He warned that the global economy will become increasingly unforgiving to regions with failing, outdated or unsecured technology.

“If we do not act with urgency to address this, the impact on our economic and social development can be more devastating than last season’s hurricanes.”

Wooding added that a number of collaborative initiatives are already underway in the region. The CTU recently empanelled a special commission to identify actionable recommendations for improving Caribbean network resilience. And a meeting of the Caribbean Network Operators Group, to be held in Miami in April, will focus on building technical capacity in computer network design, management and security.

Internet orgs team up to curb climate impact on Caribbean networks

A new initiative to make Caribbean Internet infrastructure less vulnerable to the impact of climate change and natural disasters is gaining momentum across the region. Several Internet organisations recently held talks in Puerto Rico to flesh out a more collaborative approach to boosting Caribbean communications network resilience.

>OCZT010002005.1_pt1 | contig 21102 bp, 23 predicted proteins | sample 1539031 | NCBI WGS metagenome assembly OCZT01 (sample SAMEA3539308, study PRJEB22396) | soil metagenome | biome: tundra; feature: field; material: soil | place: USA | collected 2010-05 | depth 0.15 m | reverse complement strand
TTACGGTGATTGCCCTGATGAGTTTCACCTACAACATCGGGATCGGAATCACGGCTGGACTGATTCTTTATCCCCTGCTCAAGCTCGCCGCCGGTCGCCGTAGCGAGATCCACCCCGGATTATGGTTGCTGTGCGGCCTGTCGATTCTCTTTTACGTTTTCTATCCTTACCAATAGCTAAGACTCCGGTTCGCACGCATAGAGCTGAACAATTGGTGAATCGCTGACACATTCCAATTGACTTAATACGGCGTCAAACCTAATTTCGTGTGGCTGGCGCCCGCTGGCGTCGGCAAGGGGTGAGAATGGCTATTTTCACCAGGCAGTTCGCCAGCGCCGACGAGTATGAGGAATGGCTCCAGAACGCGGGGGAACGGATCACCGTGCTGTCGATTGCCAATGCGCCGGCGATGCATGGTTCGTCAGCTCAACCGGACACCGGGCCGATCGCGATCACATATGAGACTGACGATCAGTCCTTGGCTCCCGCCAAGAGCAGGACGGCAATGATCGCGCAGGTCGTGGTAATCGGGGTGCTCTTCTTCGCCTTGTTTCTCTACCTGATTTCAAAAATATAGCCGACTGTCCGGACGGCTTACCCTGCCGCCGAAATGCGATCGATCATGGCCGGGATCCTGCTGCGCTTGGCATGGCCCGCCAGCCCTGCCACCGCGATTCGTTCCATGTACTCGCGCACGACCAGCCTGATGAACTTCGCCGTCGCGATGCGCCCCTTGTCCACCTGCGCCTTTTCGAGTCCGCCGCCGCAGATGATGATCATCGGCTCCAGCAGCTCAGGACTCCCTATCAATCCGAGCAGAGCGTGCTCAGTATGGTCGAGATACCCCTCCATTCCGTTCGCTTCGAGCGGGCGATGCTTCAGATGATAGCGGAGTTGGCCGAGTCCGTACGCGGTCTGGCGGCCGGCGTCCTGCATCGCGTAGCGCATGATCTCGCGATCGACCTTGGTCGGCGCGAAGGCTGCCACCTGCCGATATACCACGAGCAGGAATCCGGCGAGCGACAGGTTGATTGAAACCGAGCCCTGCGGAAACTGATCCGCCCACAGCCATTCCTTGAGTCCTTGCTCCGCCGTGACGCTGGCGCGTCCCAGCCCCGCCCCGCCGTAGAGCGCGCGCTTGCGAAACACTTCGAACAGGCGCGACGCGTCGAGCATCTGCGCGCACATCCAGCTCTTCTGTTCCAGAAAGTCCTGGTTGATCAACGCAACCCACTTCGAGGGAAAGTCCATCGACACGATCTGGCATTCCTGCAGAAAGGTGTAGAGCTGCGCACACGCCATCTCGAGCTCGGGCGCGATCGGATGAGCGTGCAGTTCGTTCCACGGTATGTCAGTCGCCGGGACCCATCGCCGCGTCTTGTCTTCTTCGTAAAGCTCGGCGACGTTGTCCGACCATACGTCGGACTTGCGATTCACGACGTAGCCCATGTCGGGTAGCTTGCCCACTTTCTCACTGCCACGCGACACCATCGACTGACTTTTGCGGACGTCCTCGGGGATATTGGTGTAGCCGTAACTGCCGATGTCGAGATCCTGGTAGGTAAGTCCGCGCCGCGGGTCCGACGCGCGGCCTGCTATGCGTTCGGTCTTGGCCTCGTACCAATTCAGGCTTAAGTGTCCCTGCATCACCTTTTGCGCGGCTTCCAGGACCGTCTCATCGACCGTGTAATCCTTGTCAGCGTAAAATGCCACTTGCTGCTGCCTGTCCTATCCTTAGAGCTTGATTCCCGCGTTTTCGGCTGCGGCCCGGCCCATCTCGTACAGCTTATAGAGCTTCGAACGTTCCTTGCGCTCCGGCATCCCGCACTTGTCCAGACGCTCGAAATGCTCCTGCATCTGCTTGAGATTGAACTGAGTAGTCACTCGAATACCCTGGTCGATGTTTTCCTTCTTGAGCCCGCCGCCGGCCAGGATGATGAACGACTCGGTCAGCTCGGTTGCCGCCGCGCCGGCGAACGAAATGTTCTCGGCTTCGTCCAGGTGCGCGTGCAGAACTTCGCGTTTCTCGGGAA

"Organisations with a responsibility for coordinating the development of the internet globally are committed to partnering with our stakeholders across the Caribbean to ensure that the region is better prepared for the expected increase in climate-change related events," said Bevil Wooding, Director of Caribbean Outreach at the American Registry for Internet Numbers (ARIN).

"We have a collective responsibility to ensure that our region is adequately prepared, resourced and secured to deal with threats in the physical and virtual world."

Wooding, who is also a strategic advisor to the Organisation of Eastern Caribbean States (OECS) Commission, co-chaired the meeting, which included representatives from the Internet Society, Caribbean Telecommunications Union (CTU), the Latin American and Caribbean Internet Registry (LACNIC), the Caribbean Network Operators Group (CaribNOG), the Caribbean Association of National Telecommunication Organisation (CANTO), and the Southern School of Internet Governance, among others.

"It is clear that the region needs more robust electrical and telecommunications infrastructure. Without electricity, there is no Internet either," said Shernon Osepa, meeting co-chair and Regional Affairs Manager for Latin America and the Caribbean at the Internet Society.

"The Internet Society is developing a Disaster Relief Fund as part of our Beyond The Net funding program. This new program will enable Internet Society Chapters in affected regions after a natural disaster to apply for funds for projects that restore Internet connectivity," he added.

The latest talks were held parallel to a Community Forum hosted by the Internet Corporation for Assigned Names and Numbers, commonly called ICANN 61, which took place in San Juan, Puerto Rico from March 10 to 15. Puerto Rico is among several Caribbean islands still recovering from the unprecedented 2017 Atlantic Hurricane season.